In Goma (North Kivu) and Bukavu (South Kivu), food and food prices rose in the market. What advice would you give to the economic authorities?
Karin Kanku A: before becoming an advocate for the rights of women and children, I am a mother, wife and this part of food management, in many families, this is a woman doing it better. This reality is also felt in Kinshasa. The housewife’s basket suffers, economic power is weak, the largest share of the family’s budget is directed to priority needs, and sometimes even in excess of this budget. Congolese families use several strategies to meet their basic needs, and this has health implications. We call on the Congolese State to make improving the socio-economic conditions of the population a priority.
In international news, the war between Russia and Ukraine continues. Last week, a pregnant woman died along with her baby after the bombing of the maternity hospital where she was due to give birth. What are your suggestions for keeping women and children safe in this region of the world?
Karin Kanku A: We encourage parties to resolve disputes by peaceful means. You can start a war, but you don’t know exactly when it will end. These are people who pay a high price. Women and children suffer doubly. Let all organizations working for world peace get involved in bringing Russia back to the negotiating table to find peace, so that Ukrainians can freely and peacefully go about their business.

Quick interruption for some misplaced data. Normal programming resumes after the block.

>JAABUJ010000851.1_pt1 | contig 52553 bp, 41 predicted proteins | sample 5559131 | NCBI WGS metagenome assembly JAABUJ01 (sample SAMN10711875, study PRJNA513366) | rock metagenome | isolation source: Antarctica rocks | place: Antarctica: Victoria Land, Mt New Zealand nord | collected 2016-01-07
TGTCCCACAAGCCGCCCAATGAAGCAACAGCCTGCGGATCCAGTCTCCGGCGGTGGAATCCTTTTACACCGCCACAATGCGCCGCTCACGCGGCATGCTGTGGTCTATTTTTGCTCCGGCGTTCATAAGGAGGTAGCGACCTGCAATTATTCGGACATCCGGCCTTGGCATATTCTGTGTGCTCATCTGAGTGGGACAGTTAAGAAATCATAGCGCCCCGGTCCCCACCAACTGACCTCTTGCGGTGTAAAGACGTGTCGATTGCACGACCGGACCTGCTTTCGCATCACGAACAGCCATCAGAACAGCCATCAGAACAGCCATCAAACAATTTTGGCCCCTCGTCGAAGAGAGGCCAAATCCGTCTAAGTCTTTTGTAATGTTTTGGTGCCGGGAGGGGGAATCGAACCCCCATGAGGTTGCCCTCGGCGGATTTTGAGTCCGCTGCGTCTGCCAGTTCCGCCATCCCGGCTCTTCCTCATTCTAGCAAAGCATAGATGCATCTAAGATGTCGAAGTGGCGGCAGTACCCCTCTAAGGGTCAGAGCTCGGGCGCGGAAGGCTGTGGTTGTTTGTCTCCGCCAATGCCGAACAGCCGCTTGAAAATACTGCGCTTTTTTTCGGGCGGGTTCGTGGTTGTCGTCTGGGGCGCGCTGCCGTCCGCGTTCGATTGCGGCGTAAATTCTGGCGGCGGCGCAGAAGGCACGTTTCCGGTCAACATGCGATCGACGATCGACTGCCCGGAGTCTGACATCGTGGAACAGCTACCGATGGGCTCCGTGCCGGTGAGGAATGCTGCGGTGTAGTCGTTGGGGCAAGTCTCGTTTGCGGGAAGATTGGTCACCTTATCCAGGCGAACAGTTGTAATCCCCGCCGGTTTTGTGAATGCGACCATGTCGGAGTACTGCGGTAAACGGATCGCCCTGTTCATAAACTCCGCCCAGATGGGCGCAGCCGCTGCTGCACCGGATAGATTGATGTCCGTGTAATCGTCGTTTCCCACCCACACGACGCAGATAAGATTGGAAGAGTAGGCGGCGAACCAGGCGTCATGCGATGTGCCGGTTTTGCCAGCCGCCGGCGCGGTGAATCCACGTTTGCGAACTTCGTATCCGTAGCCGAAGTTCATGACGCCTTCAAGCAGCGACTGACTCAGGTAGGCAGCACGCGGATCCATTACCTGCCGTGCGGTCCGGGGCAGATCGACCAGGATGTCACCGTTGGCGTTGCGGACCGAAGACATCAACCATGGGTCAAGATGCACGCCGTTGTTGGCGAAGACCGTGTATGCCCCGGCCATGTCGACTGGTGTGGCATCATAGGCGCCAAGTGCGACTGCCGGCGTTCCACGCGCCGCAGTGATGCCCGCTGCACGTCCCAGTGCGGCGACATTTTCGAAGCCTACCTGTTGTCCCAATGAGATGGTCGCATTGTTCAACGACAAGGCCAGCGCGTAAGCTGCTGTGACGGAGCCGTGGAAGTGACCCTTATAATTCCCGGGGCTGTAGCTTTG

The last word?
Karin Kanku : I hope that our authorities will respond in a concrete way to this testament, bequeathed by Etienne Tshisekedi wa Mulumba, a political model for me: “People above all.” That our authorities at every level consider themselves servants of the people, that we are getting out of egocentrism. That politicians do not see themselves as enemies, but as political opponents who are brothers and consider the DRC their homeland, and that women’s rights are respected, especially that the electoral reforms are gender mainstreaming to a great extent, and that God bless the DRC and its people.
Interview Priska Locale